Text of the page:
So, Mr President, the message is: Shut up. If a fish wanted a bicycle it would ask for one.

MayBee said...

Women should reclaim their breasts by showing them publicly. Men should take all responsibility when it comes to sexual encounters.

We are a society going mad.

YoungHegelian said...

One night while I was doing computer systems work graveyard shift, I took a cab home since the Metro was closed & the contract paid for the cab.

On the way home at 4:30AM, I had a very nice conversation with the cabbie, a black grand-dad kind of guy (which he probably was). He told me these words of wisdom: "I always told my kids to stay away from trouble. A minute of trouble can leave you with a lifetime of misery".

True dat!

Larry J said...

kcom said...
When I go bike riding I'm aware of who has right-of-way. But that doesn't mean I go rolling out in front of a car that's approaching a red light at what seems like excessive speed. It's saved me from death or injury on several occasions. Yet, I doubt if I was hit that I'd be blamed for what happened, having right-of-way and all. But the fact remains that my actions prevented me from ever having to find out the hard way.


There's an old and no doubt outdated saying that goes, "The husband is the legal head of his household and pedestrians have the right of way, but you'll live a lot longer and happier if you don't press the point too much."

BDNYC said...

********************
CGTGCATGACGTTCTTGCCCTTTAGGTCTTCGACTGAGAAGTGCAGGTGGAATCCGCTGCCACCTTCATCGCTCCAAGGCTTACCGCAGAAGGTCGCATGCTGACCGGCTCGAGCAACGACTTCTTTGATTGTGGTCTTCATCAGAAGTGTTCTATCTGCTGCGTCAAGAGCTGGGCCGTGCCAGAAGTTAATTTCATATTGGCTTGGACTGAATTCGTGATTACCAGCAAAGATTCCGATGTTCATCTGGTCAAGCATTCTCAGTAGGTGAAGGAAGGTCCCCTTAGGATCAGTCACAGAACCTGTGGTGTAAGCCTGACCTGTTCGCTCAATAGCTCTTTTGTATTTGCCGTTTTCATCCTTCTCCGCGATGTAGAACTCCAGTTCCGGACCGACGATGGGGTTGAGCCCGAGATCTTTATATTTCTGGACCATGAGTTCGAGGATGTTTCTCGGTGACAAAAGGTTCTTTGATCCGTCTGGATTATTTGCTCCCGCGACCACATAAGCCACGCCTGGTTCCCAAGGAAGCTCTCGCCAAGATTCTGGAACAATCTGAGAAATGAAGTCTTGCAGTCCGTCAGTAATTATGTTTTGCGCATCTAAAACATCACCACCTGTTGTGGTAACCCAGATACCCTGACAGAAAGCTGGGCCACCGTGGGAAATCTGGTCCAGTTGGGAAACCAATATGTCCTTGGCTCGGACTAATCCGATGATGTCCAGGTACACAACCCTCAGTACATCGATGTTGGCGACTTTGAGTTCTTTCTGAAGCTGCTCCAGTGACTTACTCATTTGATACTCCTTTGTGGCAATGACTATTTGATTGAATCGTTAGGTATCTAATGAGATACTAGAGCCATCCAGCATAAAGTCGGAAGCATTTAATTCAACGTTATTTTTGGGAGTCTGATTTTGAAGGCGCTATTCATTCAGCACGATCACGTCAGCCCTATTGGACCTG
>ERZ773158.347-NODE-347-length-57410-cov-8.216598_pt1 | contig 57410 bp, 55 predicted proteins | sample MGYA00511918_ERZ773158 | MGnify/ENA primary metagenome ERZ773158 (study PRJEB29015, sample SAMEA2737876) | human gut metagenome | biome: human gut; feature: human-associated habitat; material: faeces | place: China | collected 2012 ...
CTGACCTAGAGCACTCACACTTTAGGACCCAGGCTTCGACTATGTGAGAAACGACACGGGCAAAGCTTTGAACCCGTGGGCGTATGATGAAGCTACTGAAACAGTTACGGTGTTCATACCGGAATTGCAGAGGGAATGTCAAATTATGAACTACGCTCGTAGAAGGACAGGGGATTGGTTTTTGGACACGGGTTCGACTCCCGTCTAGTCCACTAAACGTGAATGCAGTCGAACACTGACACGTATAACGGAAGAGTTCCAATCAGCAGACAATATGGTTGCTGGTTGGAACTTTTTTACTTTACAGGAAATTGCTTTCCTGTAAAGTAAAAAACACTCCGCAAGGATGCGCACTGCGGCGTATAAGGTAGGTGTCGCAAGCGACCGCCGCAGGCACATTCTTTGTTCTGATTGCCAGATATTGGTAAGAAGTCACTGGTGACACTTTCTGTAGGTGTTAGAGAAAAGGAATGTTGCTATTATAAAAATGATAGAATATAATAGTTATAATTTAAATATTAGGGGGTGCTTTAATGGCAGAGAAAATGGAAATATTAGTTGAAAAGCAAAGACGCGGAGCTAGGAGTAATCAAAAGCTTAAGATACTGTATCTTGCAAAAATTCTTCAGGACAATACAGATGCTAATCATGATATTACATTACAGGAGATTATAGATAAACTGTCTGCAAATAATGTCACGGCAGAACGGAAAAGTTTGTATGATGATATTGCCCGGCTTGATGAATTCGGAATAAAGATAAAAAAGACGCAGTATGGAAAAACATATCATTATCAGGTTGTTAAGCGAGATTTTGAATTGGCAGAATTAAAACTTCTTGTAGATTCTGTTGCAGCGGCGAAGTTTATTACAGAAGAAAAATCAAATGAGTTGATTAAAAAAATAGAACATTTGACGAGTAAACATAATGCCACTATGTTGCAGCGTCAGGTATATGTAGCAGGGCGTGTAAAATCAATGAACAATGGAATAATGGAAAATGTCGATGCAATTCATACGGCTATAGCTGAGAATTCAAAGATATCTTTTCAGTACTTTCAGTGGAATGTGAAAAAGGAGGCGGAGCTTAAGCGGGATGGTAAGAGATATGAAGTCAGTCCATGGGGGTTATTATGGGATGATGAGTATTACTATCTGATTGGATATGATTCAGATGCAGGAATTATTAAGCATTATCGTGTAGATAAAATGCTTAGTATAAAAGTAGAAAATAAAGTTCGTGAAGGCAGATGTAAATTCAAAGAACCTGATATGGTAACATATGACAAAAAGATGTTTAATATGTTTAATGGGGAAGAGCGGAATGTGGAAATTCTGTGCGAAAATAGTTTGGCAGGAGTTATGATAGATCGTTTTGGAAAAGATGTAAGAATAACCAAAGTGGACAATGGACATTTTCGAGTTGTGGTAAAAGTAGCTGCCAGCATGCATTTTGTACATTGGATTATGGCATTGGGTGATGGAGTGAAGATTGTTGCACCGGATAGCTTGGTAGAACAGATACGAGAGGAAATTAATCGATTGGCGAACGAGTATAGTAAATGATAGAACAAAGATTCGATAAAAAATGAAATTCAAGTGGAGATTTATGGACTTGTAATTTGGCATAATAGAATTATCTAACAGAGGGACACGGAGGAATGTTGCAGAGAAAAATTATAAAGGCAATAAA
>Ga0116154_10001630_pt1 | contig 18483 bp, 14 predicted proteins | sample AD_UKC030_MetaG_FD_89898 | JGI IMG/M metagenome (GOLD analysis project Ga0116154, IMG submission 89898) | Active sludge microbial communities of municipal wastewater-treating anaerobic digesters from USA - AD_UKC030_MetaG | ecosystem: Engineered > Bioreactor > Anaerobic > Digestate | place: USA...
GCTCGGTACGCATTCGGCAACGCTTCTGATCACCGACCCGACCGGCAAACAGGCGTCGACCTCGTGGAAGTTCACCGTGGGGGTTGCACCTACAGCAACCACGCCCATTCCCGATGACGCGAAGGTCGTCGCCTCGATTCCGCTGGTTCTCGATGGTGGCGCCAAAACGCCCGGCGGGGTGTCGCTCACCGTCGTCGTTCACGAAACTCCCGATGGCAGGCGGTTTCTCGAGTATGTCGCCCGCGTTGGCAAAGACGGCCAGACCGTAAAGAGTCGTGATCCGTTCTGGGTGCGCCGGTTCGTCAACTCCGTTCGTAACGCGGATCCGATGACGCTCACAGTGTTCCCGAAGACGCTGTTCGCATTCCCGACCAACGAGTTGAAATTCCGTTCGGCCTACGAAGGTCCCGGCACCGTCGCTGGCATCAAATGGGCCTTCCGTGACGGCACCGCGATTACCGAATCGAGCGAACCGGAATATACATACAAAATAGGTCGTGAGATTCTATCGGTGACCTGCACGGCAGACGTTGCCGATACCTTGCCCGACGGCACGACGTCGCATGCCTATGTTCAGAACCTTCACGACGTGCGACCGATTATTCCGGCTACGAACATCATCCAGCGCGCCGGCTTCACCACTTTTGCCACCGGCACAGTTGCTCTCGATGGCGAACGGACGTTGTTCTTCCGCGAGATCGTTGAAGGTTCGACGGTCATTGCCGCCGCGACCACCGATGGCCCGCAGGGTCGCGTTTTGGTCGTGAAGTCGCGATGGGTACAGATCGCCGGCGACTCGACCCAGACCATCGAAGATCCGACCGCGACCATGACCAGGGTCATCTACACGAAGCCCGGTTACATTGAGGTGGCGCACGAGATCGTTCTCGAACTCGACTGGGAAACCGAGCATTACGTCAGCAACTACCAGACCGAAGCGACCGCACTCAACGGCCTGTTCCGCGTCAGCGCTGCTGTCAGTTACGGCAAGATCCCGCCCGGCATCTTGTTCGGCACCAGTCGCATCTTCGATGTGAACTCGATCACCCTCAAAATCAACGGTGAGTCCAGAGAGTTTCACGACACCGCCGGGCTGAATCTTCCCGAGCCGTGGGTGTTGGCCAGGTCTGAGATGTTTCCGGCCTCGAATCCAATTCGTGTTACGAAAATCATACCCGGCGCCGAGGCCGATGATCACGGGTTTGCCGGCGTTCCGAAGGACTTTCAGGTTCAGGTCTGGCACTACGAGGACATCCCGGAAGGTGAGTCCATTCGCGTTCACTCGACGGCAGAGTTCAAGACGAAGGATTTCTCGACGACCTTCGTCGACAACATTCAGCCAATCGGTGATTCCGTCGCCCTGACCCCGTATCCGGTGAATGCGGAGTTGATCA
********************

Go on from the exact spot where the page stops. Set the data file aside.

The truly destructive form of "slut shame" is the shame felt by the women themselves. That shame is what causes young woman to re-imagine ambiguous drunken sexual encounters as despicable rapes.

I wonder if some men will respond by making counter-accusations against their accusers, since in most if not all of these non-forcible college sexual assault cases both parties are drunk.

Michael K said...

There is no blame attached to any foolish conduct by women. It is just what it is. I commented on HuffPo that alcohol might be involved in that case where the college student in Virginia disappeared after leaving a party at 2 AM.

I got a long series of accusing comments telling me I was blaming the victim.

She is still dead.

MadisonMan said...

One does not want, written on one's tombstone I had the right of way.

Todd said...

MadisonMan said...
One does not want, written on one's tombstone I had the right of way.
11/10/14, 3:30 PM


You would be hard pressed to prove that based on the actions of some people...

n.n said...

His message empowers women with the knowledge that risk management is their responsibility. If the feminists had not decimated the chivalrous ranks, then men would ordinarily accept the secondary role of guardian.

campy said...

"I wonder if some men will respond by making counter-accusations against their accusers, since in most if not all of these non-forcible college sexual assault cases both parties are drunk."

Not if they're smart they won't. It will go very badly for any men who try it.

Alex said...

Which Congress-critter said that women should put a dime between their knees? Sounds like sound advice.

Alex said...

It's very simple. Drunk women want to be ravished by Robert Pattinson look-a-likes. If it's not him, they will cry foul and accuse rape the next day.

Ann Althouse said...

"The audio and subtitles don't match up! The man said "What happens? When you allege that someone did something of that nature to you, is they go to jail." The text says, "When you allege that someone did something of that nature to you, you go to jail." My emphasis. The subtitle is blatantly wrong."

I noticed that too.

kcom said...

"Not if they're smart they won't. It will go very badly for any men who try it."

That's a very absolutist statement. Once Pandora's box is opened, there's no telling where things might go. It's a lesson learned over and over, "But that's not what we meant!"

Ann Althouse said...